For months, David Cameron has painted a radiant picture of the UK recovery. In his autumn conference speech, he boasted about the “fastest-growing major advanced economy in the world”.
Then on Sunday, there was a sudden change of tone. Speaking at the end of a summit in Brisbane, the UK prime minister warned in strong terms about the risk of another recession. Red lights were “once again flashing on the dashboard of the global economy”, he said, against a backdrop of geopolitical instability.
The new gloom is no accident, reflecting a Conservative party message that will be heard repeatedly in the run-up to May’s general election. To paraphrase: “Don’t risk the recovery by voting for a new government.”
Mr Cameron warned the eurozone was teetering on the brink of a third recession. Emerging market economies – which had been driving world growth – were slowing.
A Downing St spokesman said Mr Cameron was merely drawing attention to undisputed “headwinds” that could pose a risk to all economies.
Mark Carney, governor of the Bank of England, said only last week that economic weakness in the eurozone could sap growth.
But, the UK should not be “overly troubled by foreign nightmares”, Mr Carney added.
Mr Cameron’s blunt warnings are an attempt to focus voters’ attention back on the economy, where the Tories have a strong poll lead over the Labour opposition.
“There has been growth in the last few years in the UK economy but there are political risks of not sticking with the plan,” said a Tory aide.
The party’s central election message will be that it has a “long-term economic plan” in contrast with Labour. This is a phrase that polls well with voters, according to officials.
Tory advisers, including former Obama aide Jim Messina, believe that – along with Mr Cameron’s leadership – the economy is one of the party’s strongest cards.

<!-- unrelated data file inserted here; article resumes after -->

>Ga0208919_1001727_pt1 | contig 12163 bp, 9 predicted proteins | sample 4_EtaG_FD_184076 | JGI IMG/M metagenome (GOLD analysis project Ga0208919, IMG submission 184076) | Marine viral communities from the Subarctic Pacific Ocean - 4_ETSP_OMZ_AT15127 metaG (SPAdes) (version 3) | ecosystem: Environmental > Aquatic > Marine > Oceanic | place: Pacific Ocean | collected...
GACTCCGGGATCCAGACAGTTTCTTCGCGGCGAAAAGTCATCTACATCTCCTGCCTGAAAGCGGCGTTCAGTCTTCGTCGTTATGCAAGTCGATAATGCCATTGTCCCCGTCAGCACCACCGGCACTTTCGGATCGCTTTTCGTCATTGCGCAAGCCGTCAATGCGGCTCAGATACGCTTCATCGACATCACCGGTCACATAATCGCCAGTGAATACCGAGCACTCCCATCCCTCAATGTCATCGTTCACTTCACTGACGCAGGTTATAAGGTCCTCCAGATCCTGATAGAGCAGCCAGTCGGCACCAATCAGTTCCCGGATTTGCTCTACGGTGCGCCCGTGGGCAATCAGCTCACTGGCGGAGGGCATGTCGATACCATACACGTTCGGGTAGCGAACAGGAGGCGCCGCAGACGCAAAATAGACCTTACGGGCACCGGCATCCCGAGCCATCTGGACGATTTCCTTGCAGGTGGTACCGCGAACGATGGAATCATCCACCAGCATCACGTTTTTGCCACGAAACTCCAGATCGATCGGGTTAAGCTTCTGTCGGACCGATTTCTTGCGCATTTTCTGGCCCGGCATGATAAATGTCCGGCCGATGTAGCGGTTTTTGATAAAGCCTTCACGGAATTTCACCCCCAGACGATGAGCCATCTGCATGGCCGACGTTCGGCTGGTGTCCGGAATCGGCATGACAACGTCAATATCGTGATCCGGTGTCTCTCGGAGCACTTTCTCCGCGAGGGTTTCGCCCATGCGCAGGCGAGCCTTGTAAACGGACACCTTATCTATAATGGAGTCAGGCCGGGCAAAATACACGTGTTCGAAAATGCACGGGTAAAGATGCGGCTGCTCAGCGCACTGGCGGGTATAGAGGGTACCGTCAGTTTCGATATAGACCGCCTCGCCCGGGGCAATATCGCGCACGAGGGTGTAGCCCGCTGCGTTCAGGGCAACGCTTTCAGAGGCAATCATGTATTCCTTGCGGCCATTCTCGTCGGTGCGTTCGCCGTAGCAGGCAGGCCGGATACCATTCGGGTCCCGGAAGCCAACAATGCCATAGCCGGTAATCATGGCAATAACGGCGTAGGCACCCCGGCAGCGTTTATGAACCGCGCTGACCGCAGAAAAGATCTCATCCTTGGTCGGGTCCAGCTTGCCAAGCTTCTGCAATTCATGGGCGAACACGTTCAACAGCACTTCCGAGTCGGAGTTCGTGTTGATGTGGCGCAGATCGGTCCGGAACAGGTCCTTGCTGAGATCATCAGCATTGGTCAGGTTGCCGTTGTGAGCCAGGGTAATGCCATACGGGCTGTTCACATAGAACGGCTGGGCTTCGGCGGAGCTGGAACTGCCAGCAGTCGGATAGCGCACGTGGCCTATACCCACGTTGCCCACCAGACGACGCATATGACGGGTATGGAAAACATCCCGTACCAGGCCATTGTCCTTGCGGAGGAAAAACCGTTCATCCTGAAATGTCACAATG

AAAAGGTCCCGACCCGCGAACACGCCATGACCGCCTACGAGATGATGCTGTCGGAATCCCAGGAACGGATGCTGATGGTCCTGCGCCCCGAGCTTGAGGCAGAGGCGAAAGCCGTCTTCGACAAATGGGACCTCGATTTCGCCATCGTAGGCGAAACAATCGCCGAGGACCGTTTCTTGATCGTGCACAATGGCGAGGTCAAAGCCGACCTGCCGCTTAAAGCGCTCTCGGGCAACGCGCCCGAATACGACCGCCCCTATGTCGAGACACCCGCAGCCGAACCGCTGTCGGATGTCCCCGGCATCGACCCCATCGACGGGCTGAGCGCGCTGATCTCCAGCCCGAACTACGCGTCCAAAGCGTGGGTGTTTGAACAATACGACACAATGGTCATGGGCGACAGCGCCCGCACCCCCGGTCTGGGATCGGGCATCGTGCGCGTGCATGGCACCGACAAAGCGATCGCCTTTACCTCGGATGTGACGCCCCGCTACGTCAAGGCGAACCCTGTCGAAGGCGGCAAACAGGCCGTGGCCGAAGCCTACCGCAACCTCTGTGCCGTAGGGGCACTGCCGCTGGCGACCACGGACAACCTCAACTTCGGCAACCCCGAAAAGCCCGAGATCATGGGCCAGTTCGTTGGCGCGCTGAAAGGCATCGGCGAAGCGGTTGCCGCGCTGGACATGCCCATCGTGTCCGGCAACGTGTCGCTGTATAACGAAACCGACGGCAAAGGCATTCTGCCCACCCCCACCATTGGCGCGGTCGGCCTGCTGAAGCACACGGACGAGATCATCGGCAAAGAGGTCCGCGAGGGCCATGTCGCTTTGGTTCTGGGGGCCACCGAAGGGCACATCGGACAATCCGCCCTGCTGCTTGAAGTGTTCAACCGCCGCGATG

However, in recent months the Conservatives have watched the economy sink below immigration, the NHS and the cost of living on the list of voters’ priorities.
Mr Cameron’s intervention represents an attempt to push it back up the agenda.
“They are saying don’t take the recovery for granted and that it was not just down to luck,” said Joe Twynman, head of political research at pollster YouGov. “With the Rochester and Strood by-election coming up, they want to shift the focus away from immigration and back on to the economy.”
Tom Mludzinski, head of polling at ComRes, said it was an interesting tactic.
“The economy is the Tories’ strength and yet the issue is becoming less potent because things are going well,” he said. “The good economic news has brought bad political news for the Conservatives as voters are less concerned with economic credibility – a Tory strength . . . but it’s a risky technique to warn about dark clouds on the horizon because some people will ask what they have been doing for the last five years.”
The comments should be seen in the context of this year’s Autumn Statement – now only a fortnight away – when chancellor George Osborne is expected to unveil some far from glorious data on the public finances.
Income tax revenues are falling short of official Budget forecasts from March, despite the recovery. That means officials may have to increase their estimates for the size of the “structural” deficit: the part that is not eroded by economic growth and must be tackled by spending cuts or rises.
As such, Mr Cameron’s message is designed to play down expectations of immediate handouts to the public: at least not until after the general election.
Advance warning on public finances
When David Cameron opines about the world economy, he does so knowing the outlines of the official UK forecast to be included in the Autumn Statement on 3 December, writes Chris Giles.
The Office for Budget Responsibility has already shown at least one round of economic and tax forecasts to ministers and the prime minister will know how healthy the public finances appear to be.
There is much to be worried about – weak income tax revenues, a falling oil price and lower housing transactions will hit receipts to the exchequer this year. Instead of borrowing falling by more than £10bn this financial year to £95.5bn, the risk is the shrinking of the deficit has stalled.
The OBR also needs to think about whether the underlying deficit – which will not disappear through growth alone – has increased after another year of falling unemployment without significant improvement in the public finances.
Forecasts for debt interest payments are likely to be lowered in the statement, helping the public finances; and the UK growth forecast for 2014 will be revised higher from 2.7 per cent to about 3 per cent. But these pieces of good news are unlikely to offset bad news on borrowing.
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